By Stefan Becket

Schumer suggests Republicans are trying to withhold evidence

Fielding reporters' questions at a press conference on Capitol Hill, Schumer suggested the president and Republicans are trying to withhold evidence by avoiding a robust trial with testimony from key witnesses like Mulvaney and Bolton. 

"I haven't seen a single good argument about why these witnesses shouldn't testify, or these documents be produced — unless the president has something to hide," Schumer said. 

The top Senate Democrat said current circumstances differ from the Clinton impeachment two decades ago. In 1999, Schumer argued against calling witnesses in the Senate trial who had already testified before the grand jury. That, Schumer explained, is not the case today, when Congress has yet to hear from witnesses like Mulvaney and Bolton, who have firsthand knowledge of the events in question. 

"The witnesses in '99 had already been given, had already given grand jury testimony. We knew what they were to say," Schumer said. "The four witnesses we've called have not been heard from. That is the difference, and it's a difference that is totally overwhelming."

By Kathryn Watson

Utah's only Democrat in Congress comes out in favor of impeachment

Representative Ben McAdams, a vulnerable freshman Democrat who represents a district in Utah that Mr. Trump won by 7 points in 2016, announced he'll vote for impeachment. 

"The evidence, to me, is clear," McAdams said in a statement in Murray, Utah, on Monday. 

"I know my vote will not remove the president from office," he said. "In 11 months, the people will ultimately decide the president's fate ... I trust the people to decide President Trump's consequences."

McAdams won election in 2018 to represent a district south of Salt Lake City and is Utah's only Democratic member of Congress. Mr. Trump's popularity has sagged in the state, which typically elects Republicans. 

McAdams joins other vulnerable freshman Democrats, like Representative Elissa Slotkin of Michigan, in voting for impeachment.

By Kathryn Watson

What comes next in impeachment

House bracing for full impeachment vote this week 03:23

With the submission of the Judiciary Committee's impeachment report, the stage is set for a vote on the two articles of impeachment later this week. Here's what comes next:

Rules Committee hearing 
The House Rules Committee will meet Tuesday at 11 a.m. to formulate a rule determining how long lawmakers will have to debate the articles of impeachment on the House floor.

House vote on articles of impeachment
Depending on what the Rules Committee decides, a period of debate and full votes on the articles of impeachment are expected on Wednesday. The timing of the vote won't be determined until the Rules Committee finalizes the outline for debate. Members will vote on each article separately, with a simple majority needed to impeach the president.

Selection of House managers
Assuming the articles of impeachment are adopted, the House will then need to appoint "managers" who will present the case before the Senate at trial. In modern impeachment cases, including the impeachment of President Bill Clinton, these managers have been selected through House resolutions. 

Since Democrats control the House, Speaker Nancy Pelosi will ultimately decide who represents the House at trial. Several dozen freshman Democrats have been pushing for independent Representative Justin Amash, a former Republican, to be included as a manager.

Holiday recess
Congress is scheduled to go on a two-week break at the end of this week, returning after the Christmas and New Year holidays.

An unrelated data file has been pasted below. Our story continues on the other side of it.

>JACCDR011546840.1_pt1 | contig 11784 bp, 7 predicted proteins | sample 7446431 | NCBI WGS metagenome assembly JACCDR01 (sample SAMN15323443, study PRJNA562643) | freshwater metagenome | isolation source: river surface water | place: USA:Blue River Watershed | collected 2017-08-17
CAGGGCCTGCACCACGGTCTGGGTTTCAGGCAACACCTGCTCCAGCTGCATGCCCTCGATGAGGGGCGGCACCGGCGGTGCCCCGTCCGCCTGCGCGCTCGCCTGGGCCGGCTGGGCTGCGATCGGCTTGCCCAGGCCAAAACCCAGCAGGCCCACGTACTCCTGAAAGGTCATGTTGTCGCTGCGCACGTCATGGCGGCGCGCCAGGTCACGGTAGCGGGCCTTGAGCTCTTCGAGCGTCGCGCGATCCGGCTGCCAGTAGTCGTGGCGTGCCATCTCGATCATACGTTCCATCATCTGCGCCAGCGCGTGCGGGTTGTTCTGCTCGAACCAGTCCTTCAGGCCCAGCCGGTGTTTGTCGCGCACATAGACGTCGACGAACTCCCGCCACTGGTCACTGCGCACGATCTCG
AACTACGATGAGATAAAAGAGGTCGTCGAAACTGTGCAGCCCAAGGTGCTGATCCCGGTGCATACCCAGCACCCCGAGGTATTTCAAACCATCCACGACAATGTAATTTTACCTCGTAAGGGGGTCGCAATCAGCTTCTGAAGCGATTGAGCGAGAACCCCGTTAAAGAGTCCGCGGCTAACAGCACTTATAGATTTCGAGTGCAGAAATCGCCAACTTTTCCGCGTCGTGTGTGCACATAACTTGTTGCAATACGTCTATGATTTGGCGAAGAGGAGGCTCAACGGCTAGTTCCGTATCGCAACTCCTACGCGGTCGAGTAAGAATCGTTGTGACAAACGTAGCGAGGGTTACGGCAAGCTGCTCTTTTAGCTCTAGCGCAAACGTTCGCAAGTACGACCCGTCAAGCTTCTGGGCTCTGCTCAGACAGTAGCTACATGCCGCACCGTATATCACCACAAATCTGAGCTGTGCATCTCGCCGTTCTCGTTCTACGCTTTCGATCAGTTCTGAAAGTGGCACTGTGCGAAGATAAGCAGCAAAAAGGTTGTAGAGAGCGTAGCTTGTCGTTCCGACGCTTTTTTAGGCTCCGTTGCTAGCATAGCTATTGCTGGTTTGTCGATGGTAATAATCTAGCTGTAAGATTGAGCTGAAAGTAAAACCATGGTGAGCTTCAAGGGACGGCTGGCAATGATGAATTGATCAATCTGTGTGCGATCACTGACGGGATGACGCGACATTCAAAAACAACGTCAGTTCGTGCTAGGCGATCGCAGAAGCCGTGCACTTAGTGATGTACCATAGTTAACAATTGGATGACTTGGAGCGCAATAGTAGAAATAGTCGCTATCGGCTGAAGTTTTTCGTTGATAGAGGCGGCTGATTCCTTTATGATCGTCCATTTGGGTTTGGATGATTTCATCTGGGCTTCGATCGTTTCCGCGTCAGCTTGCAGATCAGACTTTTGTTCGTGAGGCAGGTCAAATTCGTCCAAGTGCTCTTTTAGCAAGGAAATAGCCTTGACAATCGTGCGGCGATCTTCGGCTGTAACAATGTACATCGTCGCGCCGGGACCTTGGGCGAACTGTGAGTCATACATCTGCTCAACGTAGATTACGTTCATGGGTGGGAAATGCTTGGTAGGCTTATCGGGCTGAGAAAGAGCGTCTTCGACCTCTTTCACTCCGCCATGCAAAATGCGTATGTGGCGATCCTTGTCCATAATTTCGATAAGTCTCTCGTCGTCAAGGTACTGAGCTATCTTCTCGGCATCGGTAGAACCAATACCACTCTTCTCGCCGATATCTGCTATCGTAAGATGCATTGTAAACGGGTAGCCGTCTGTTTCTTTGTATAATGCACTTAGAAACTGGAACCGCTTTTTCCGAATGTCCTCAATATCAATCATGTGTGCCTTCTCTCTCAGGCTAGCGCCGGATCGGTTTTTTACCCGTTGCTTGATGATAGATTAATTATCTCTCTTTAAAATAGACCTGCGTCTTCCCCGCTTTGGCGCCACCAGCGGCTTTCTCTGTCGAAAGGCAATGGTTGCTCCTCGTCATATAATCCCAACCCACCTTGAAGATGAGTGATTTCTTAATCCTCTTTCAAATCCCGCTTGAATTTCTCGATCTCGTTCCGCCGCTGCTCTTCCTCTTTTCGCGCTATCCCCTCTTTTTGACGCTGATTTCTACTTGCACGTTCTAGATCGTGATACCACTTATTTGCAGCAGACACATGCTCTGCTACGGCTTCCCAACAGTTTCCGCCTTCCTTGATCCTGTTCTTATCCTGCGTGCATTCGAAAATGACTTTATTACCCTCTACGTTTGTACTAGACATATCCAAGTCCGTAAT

Senate trial
The official 2020 Senate calendar blocked off the month of January for a potential trial. Several Republicans, including Majority Leader Mitch McConnell and Judiciary Chairman Lindsey Graham, have indicated their intention to resolve the trial quickly, possibly without the appearance of witnesses. 

While the chief justice of the Supreme Court presides over impeachment trials, a simple majority of 51 senators can rule on motions to introduce evidence or call witnesses. There are 53 Republicans in the upper chamber.

In his letter to McConnell on Sunday, Schumer, the Democratic leader, proposed a timeline for the trial:

  • Monday, January 6: The adoption of "pretrial housekeeping measures." 
  • Tuesday, January 7: Swearing in of the chief justice and senators, followed by "a period for preparation and submission of trial briefs"
  • Thursday, January 9: Recognition of the House managers for 24 hours to present the case against the president, followed by 24 hours for the president's counsel to present the defense.

Senate rules adopted in 1986 govern the proceedings at modern impeachment trials. Under these procedures, the Senate meets everyday after the House managers are introduced, with the exception of Sunday, until a final verdict is reached.  

Schumer noted his proposed timeline is "modeled directly on the language of the two resolutions that set forth the 1999 trial rules" in the Clinton impeachment, which were adopted unanimously by the Senate.

By Stefan Becket

CBS News poll: Democrats get mixed ratings on impeachment, but fare better than GOP

Democrats are "nervous" to campaign on impeachment, CBS News elections and surveys director says 03:14

Congressional Democrats get mixed — and heavily partisan — ratings on their handling of the impeachment inquiry, with 50% of Americans saying they have done a good job. Forty-eight percent said so in November. Just 19% say they've done a very good job. Congressional Democrats have an edge over Republicans and Mr. Trump on their handling of impeachment, in the newest national CBS News poll.


Read the full results here.


Schumer questions why Trump wouldn't welcome testimony from Mulvaney and Bolton

Schumer questioned why Mr. Trump would want to stop four key White House officials from testifying before Congress as part of its impeachment investigation.

"No one has given a reason why these [witnesses] shouldn't testify," Schumer said in an interview on CNN's "New Day." "If President Trump is so certain that he did nothing wrong, what is he afraid of? What is he hiding when he says Mulvaney or Bolton or the other two witnesses shouldn't testify? He hasn't given a single answer other than to tweet 'show trial' and all this."